Elderly get more drugs in care homes

Northern Ireland elderly get more antipsychotic drugs in care homes

Antipsychotic drug dispensing in older people greater than doubled once they entered care

Elderly people in NI are given drugs including tranquilisers and anti-dementia drugs at a miles higher rate in care homes than after they live locally, a study has found.

The study was implemented by scientists from Queen’s University Belfast.

It analysed prescribing data for over 250,000 people, aged 65 years and over, living in NI from 2008 to 2010,

It found that antipsychotic drug dispensing in older people greater than doubled once they entered care.

The study found that 8.2% were prescribed the drug before entry to care homes and that rose to 18.6% after entering care.

Lead researcher at the Queen’s study, Aideen Maguire, said: “Although drug dispensing is high in older people in the neighborhood , we’ve found that it increases dramatically on entry to care.

“This study showed that the high uptake of psychotropic drugs observed in care homes in Northern Ireland can’t be explained by a continuation of drug use initiated locally previous to entering care.

“With an ageing population globally it will be significant that we glance on the reasons behind this kind of increase following admission to care.

“Antipsychotic uptake in Northern Ireland is analogous to that during the remainder of the united kingdom and Ireland, and this study highlights the desire for routine medicines reviews especially in the course of the transition into care.”

Students recruited for NHS 111

NHS 111 recruitment: ‘Students targeted’ in Kent

Recruitment of scholars to work at the new NHS non-emergency telephone service in Kent have been criticised.

South East Coast Ambulance Service (Secamb), which runs Kent’s service, has recruited 200 more call handlers.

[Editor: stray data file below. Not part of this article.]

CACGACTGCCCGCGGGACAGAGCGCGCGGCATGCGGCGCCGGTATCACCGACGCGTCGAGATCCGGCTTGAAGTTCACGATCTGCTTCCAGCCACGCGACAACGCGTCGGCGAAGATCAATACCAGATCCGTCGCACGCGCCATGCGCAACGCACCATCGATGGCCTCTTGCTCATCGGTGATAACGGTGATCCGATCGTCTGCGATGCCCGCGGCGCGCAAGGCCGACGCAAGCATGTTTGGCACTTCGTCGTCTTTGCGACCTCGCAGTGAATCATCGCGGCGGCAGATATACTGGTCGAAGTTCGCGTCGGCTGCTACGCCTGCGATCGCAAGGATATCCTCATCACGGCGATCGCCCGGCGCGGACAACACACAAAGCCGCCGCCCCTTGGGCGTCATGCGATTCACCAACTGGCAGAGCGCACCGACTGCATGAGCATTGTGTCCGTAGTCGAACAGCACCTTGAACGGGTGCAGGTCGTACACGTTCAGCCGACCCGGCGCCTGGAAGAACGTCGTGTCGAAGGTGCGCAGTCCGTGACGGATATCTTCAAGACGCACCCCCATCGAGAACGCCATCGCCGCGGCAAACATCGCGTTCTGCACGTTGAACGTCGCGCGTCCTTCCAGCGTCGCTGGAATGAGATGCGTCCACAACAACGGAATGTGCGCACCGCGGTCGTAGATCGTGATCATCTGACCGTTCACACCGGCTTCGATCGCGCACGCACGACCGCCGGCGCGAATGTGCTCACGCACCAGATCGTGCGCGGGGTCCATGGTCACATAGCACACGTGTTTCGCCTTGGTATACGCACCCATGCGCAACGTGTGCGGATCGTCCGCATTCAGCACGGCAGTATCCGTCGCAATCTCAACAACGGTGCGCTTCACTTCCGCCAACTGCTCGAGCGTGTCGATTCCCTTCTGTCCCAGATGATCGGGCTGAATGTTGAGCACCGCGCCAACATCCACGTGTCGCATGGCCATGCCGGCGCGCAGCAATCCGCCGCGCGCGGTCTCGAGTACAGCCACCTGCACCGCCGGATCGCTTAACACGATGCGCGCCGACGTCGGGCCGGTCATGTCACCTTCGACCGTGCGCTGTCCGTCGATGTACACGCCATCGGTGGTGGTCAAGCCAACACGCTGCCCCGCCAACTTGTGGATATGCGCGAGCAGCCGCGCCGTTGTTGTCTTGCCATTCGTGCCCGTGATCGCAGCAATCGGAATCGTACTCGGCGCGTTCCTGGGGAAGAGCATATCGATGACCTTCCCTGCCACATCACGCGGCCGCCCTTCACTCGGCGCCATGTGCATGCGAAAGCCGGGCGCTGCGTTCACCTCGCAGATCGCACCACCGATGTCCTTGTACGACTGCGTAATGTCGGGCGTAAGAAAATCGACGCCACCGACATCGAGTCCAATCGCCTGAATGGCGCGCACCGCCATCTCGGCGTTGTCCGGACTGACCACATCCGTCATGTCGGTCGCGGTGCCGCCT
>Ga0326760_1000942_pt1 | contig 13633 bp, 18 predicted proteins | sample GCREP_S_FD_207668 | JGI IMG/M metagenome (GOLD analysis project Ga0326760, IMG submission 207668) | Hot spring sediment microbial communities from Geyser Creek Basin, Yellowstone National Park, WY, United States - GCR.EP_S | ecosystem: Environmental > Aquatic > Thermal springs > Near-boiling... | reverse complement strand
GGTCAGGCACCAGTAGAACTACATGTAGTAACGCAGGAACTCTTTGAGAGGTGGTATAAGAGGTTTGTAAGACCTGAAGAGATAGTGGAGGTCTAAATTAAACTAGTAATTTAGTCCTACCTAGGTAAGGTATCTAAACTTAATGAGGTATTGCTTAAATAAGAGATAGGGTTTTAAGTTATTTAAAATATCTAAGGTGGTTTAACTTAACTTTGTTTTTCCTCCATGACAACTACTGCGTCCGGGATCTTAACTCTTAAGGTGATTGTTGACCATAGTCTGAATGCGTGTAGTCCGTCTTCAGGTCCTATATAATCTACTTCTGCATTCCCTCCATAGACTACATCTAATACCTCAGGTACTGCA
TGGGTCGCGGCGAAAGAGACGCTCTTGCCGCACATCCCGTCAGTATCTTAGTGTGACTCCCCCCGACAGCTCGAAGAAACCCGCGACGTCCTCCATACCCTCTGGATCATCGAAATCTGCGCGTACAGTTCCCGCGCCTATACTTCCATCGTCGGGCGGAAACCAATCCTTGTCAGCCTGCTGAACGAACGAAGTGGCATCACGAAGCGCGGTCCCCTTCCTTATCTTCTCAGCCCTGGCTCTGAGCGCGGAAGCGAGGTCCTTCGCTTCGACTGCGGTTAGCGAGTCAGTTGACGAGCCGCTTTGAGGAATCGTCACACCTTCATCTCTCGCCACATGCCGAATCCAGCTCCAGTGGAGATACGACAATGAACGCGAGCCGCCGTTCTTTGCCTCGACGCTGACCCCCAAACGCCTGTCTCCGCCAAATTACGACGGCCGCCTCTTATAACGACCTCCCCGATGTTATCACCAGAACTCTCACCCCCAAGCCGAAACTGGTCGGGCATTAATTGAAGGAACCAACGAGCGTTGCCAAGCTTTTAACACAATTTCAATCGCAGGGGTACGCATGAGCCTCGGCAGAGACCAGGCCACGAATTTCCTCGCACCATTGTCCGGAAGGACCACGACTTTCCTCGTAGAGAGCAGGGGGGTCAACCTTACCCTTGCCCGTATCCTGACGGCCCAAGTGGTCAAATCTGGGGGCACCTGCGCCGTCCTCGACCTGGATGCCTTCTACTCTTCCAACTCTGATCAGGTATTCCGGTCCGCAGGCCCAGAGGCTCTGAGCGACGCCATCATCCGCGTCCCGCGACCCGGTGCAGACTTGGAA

However, it’s been accused by Medway Council of targeting students, with not enough training offered to new recruits.

Secamb said some “targeted recruitment” had taken place, but no “particular demographic” have been recruited.

Labour’s spokeswoman for health and community services at Medway Council, Teresa Murray, who also works at MidKent College, said the service wanted a versatile labour force.

“In my profession on the college we saw adverts coming in inviting kids to be recruited… when things began to get it wrong at 111 it was obvious the eight weeks training that each one of these workers had wasn’t adequate,” she said.

“Calls were getting dropped, people were being given information they weren’t ok with.

“Consequently, although the ambulance service deny this, we have seen A&E admissions rise.”

MidKent College, which has campuses in Medway and Maidstone, offers A-level and vocational courses for college kids aged 16 upwards.

‘Patients at risk’

Strood GP Dr Julian Spinks, who’s the vice chair of Kent Local Medical Committee, said call handlers has to be medically trained.

“There’s a danger that advice can be wrong and put patients in peril,” he said.

“On the other end of the spectrum because they’re having to err massively at the side of safety then patients turn out being sent to A&E.”

A spokeswoman for Secamb said it had worked hard to deal with any issues and concerns within the early stages of the hot service’s implementation.

She said: “This work has included the recruitment of extra staff to control a far higher demand than was anticipated.

“Now we have recruited to nearly all of these additional posts. Some of the roles are part time and weekend roles which suit some groups of folk.

“While some targeted recruitment can have taken place, we don’t have any policy to recruit from any particular demographic. All roles were freely available for anyone to use for via NHS jobs.”